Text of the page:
Suspect who 'fatally shoved Asian woman into Times Square subway' arraigned
The man accused of fatally shoving an Asian woman in front of a subway train in Times Square is being held without bail, as ordered during a brief arraignment from his New York City hospital bed on Wednesday.
Martial Simon, 61, has been held at Bellevue Hospital in Manhattan since his arrest on murder charges in the death of Michelle Go on January 9.
His arraignment was viewed by a judge and lawyers in a courtroom in lower Manhattan, according to ABC7.
Prosecutors said that the 61-year-old confessed to shoving Go on Saturday. They are still investigating to determine if this incident was a bias crime.
The defense attorney for Martial requested prosecutors turn over any evidence of bias, but they said they did not have any.
Following the judge’s orders, Martial will undergo a psychiatric evaluation.
Near the end of his arraignment, Martial appeared to go on an indecipherable rant.
Police say Simon approached Go from behind at around 9.40am Saturday as she waited to board an R train and pushed her into the path of the oncoming train.
Martial, who is believed to be homeless, fled the scene but later turned himself in at a police station. Martial had a warrant out for parole violation and two prior violent felony convictions.
Simon has been in state prison two separate times for robbery and attempted robbery convictions. He has also been diagnosed with schizophrenia and has been in and out of mental hospitals for the last 20 years, according to the New York Post.
The family of Go released a statement to ABC, saying they were in a ‘state of shock and grieving the loss of our daughter, sister, and friend.’
‘We hope Michelle will be remembered for how she lived and not just how she died,’ her kin said. ‘She was a beautiful, brilliant, kind and intelligent woman, who loved her family and friends, loved to travel the world and to help others.’
‘Her life was taken too soon in a senseless act of violence, and we pray that she gets the justice she deserves,’ the statement said. ‘Thank you for your condolences.’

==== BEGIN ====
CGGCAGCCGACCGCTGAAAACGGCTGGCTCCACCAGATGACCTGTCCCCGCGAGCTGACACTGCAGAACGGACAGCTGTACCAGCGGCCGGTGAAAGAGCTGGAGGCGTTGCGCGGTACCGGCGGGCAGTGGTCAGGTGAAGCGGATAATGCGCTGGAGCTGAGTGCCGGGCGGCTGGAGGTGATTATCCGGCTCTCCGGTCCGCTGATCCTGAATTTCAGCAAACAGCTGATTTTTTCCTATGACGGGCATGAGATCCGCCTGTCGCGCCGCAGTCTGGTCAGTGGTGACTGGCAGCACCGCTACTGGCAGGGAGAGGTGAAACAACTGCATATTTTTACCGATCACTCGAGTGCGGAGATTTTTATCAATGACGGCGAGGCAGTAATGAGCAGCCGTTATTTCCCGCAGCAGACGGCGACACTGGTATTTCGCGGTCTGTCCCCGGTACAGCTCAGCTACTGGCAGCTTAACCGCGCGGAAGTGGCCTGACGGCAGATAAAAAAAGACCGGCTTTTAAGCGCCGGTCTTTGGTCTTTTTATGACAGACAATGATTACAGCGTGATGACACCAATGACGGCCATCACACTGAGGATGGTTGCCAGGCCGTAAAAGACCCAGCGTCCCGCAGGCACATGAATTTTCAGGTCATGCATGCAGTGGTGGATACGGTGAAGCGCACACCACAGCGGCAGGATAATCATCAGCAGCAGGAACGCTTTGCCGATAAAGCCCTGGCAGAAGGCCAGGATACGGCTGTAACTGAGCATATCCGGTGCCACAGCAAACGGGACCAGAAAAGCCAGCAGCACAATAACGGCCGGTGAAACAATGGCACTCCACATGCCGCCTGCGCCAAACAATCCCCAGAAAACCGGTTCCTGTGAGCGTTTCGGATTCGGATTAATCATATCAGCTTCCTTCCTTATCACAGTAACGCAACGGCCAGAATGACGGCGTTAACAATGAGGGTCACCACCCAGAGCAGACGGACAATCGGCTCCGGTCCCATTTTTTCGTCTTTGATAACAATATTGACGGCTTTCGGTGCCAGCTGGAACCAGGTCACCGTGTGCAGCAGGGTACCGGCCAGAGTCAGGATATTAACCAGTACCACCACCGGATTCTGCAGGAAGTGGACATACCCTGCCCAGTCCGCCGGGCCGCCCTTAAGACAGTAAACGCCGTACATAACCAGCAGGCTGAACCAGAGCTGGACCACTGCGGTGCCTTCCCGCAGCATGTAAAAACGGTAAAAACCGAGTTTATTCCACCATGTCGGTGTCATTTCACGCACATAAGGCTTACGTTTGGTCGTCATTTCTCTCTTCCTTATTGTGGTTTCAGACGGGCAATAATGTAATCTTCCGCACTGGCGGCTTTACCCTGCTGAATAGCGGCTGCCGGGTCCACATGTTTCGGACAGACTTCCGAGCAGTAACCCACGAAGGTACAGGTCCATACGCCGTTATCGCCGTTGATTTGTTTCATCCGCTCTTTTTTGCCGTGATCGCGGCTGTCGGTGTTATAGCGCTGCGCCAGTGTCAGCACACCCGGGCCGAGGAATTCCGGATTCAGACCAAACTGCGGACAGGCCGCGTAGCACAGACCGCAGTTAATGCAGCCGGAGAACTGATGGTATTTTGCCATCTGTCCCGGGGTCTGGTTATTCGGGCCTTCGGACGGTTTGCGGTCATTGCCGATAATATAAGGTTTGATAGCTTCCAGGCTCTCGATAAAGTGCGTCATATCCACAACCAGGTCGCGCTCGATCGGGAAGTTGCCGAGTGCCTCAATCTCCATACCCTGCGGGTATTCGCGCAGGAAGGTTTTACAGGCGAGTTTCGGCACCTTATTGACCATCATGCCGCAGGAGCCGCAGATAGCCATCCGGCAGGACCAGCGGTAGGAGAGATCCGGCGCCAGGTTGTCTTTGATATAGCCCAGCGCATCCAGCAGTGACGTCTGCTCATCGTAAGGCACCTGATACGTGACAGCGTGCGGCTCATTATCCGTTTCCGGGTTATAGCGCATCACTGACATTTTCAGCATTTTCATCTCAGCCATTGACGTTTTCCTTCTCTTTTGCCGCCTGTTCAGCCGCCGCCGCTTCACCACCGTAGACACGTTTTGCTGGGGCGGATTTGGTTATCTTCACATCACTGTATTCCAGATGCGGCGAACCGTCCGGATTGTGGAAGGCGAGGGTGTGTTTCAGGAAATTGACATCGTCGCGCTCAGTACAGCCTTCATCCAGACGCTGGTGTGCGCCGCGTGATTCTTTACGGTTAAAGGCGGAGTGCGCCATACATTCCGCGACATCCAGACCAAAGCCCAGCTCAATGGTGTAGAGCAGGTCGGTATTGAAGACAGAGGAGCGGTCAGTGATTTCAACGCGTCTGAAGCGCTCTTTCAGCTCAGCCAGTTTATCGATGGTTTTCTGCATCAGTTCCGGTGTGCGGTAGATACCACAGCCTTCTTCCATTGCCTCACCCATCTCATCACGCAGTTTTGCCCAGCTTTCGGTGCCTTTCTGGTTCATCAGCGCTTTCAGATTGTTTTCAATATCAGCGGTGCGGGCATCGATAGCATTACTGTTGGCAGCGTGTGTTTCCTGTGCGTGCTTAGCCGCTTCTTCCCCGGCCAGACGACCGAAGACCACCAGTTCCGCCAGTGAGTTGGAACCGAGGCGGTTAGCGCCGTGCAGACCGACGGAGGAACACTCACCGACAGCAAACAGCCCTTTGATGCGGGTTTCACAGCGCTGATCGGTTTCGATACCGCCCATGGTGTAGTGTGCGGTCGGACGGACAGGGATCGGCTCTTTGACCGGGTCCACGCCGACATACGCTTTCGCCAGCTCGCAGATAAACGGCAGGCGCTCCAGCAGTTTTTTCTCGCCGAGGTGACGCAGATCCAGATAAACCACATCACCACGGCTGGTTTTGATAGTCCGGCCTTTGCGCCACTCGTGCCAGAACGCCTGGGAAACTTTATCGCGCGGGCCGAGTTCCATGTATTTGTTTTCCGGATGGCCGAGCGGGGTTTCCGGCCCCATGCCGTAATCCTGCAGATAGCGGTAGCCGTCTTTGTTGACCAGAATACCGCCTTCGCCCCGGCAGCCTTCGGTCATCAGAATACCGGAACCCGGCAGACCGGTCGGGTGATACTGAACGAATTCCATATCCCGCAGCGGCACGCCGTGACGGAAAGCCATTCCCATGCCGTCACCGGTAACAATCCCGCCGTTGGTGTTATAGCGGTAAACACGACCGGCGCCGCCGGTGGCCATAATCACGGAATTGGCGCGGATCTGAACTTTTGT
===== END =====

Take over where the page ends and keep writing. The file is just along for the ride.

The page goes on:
Go, a 40-year-old California native and graduate of UCLA, had worked for Deloitte Consulting in Manhattan since 2018. She was remembered by many for her selflessness and volunteer work with the New York Junior League, which included helping the homeless.
Hundreds of people gathered in Times Square Tuesday night to honor Go, whose friends said she loved living in the Upper West Side of the city. Another vigil was held in her native San Francisco, where about 100 people gathered to honor her life.
Go’s portrait was featured alongside other Asian victims of similar crimes, smiling over Times Square from an animated billboard.
‘Michelle, we will miss you deeply. Know you will always be in our hearts and memories,’ a work friend Louise Chang said at the vigil.
Some speakers at the vigil, organized by the group Asians Fighting Injustice denounced anti-Asian violence in New York City.
While Go’s death has not been classified as a hate crime by the New York City Police Department, many in attendance at her vigil said they’ve noticed an uptick in anti-Asian violence. Go was Asian.
New York City Mayor Eric Adams has received some criticism for his response to Go’s killing, which many have called tone deaf to the city’s needs.
‘We’re going to make sure New Yorkers feel safe in our subway system. And they don’t feel that way now,’ Adams said just three days after Go was killed. ‘I don’t feel that way when I take the train every day, or when I’m moving throughout our transportation system.’
The mayor’s confession that even he does not feel safe using the city’s public transit was a shock to many. It also comes less than two weeks after Adams and New York Governor Kathy Hochul declared that homeless outreach and police presence would be increased.
The mayor’s confession — that even he does not feel safe using his own city’s public transit, comes just three days after Michelle Go was killed in Times Square.
The recent tragedy has prompted Metropolitan Transportation Authority officials to explore the possibility of installing platform barriers to prevent people from being shoved onto subway tracks.
MTA Acting Chair Janno Liber shared the agency’s interest in shove-preventing screen doors on Tuesday. The MTA had previously decided against the measure due to how complicated and costly such a system would be to install in New York.
Transit leaders will explore the installation of platform barriers following the horrific death of a woman shoved onto the tracks at the Times Square subway station, MTA acting Chair Janno Lieber said Tuesday.
But platform shove-preventing screen doors — which the MTA has previously derided as prohibitively complicated and expensive — face significant obstacles, Lieber cautioned.
“Platform doors are an idea that works in many places, but there are special complexities in New York,” Lieber told reporters. “That said, we’re always looking for ways that we can make the system safer.”
Martial was ordered to return to court on February 23.
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